R&K: So you didn’t just focus on the refugees who lived in camps…
Yar: In Turkey I just did schools and refugees living in apartments in makeshift shelters. Iraq was all camps. Jordan was all apartments and then Lebanon was a mix of both – no official camps though just makeshift.
R&K: Is there one country that particularly stood out for its conditions or for its response to the refugees?
Yar: Each country is very, very different. I would say the best conditions for living as a refugee that I encountered were in Turkey. I’d say that refugees were treated the best by their neighbors and a lot of them had schools they could go to. Not every kid could afford to go, but there were a lot of Syrian schools in Turkey. Most of the families had food to eat. Relatively speaking, conditions were pretty good. In Iraq, the camps were well taken care of, they had food. They were terrible conditions for anybody to live in but they were safe and people had enough to eat. They were extremely bored though and there weren’t enough doctors in most of the camps and the schools were overwhelmed. But the Kurdish government, from what I saw and was told, is doing an excellent job taking care of the Syrian refugees. I don’t think I met anyone in Jordan who enjoyed living there. All the kids told me they hated it and they hated their neighbors and they were having fights at school… I’d say that across the board, Jordan was probably where there was the highest tension between refugees and local residents. Lebanon was the saddest, the most abject conditions of poverty that I saw Syrian refugees living in. A fourth of the population of Lebanon are Syrian refugees, they’re everywhere. They’re being taken advantage of by landlords, having their aid money and food stolen by locals, the conditions are really horrible. So Turkey I guess really stands out. They’ve even put in regulations so that if Syrians are being taken advantage of by Turkish business owners, they can report them.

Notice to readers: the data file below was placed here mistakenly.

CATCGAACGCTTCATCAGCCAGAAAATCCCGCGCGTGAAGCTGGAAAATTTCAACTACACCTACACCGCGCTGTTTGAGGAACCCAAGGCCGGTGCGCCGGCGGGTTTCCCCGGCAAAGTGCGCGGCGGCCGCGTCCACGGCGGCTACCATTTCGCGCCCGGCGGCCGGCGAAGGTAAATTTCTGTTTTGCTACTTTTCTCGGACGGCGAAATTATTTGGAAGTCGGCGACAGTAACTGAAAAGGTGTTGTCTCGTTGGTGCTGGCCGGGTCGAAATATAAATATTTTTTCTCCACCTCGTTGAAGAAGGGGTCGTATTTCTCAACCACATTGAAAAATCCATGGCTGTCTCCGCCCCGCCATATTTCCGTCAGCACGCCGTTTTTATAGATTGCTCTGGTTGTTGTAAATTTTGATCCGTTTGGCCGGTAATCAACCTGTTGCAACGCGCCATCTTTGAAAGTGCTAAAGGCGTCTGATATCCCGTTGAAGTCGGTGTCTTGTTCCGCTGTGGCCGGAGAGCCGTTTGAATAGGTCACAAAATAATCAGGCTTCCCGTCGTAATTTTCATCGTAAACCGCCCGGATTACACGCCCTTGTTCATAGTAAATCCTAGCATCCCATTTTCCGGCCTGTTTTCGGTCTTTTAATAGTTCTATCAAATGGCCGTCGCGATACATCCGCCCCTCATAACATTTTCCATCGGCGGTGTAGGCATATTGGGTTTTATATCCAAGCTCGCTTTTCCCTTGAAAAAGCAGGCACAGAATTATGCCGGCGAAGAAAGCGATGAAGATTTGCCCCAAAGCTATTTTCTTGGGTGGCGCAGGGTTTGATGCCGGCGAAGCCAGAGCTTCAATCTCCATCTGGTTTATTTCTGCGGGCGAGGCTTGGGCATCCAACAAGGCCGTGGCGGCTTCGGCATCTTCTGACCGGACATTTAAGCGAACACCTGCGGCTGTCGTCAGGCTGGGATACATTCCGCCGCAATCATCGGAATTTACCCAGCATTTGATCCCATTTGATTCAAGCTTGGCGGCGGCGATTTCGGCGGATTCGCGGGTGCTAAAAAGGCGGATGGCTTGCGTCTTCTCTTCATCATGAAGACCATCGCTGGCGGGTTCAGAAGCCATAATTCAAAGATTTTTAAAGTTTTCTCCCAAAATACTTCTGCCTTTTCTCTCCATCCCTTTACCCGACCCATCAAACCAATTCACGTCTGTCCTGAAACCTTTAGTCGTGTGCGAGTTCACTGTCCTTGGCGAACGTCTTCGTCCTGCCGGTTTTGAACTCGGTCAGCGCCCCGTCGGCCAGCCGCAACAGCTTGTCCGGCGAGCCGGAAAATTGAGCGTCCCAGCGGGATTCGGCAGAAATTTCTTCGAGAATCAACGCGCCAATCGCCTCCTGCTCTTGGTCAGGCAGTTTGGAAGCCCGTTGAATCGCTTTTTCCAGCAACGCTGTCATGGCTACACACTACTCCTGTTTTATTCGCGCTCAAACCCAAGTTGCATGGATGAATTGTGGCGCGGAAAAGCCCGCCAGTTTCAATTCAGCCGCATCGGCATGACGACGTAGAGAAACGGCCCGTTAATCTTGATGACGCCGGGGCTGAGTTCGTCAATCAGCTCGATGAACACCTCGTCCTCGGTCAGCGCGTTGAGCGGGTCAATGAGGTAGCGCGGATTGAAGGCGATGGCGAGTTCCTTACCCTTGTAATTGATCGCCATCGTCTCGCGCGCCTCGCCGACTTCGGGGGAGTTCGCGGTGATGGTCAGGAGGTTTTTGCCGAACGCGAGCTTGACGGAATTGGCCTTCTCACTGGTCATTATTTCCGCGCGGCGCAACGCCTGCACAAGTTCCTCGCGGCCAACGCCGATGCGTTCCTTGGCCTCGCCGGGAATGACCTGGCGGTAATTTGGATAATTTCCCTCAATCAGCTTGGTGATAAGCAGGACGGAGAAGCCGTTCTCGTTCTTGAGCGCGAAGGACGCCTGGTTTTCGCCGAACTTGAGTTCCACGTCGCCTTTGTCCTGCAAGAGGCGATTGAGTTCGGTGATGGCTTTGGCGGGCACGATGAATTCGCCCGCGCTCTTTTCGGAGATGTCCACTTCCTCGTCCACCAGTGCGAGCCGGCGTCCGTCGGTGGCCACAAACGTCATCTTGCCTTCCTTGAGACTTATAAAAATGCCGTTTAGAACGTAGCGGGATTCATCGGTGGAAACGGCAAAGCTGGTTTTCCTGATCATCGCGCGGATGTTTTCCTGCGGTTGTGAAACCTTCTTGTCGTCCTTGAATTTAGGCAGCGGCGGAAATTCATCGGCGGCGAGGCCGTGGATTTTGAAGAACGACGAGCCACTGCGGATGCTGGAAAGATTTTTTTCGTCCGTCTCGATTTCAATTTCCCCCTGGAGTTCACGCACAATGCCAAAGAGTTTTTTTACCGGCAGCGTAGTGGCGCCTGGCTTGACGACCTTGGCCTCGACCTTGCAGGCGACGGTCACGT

R&K: What is unique about photographing children?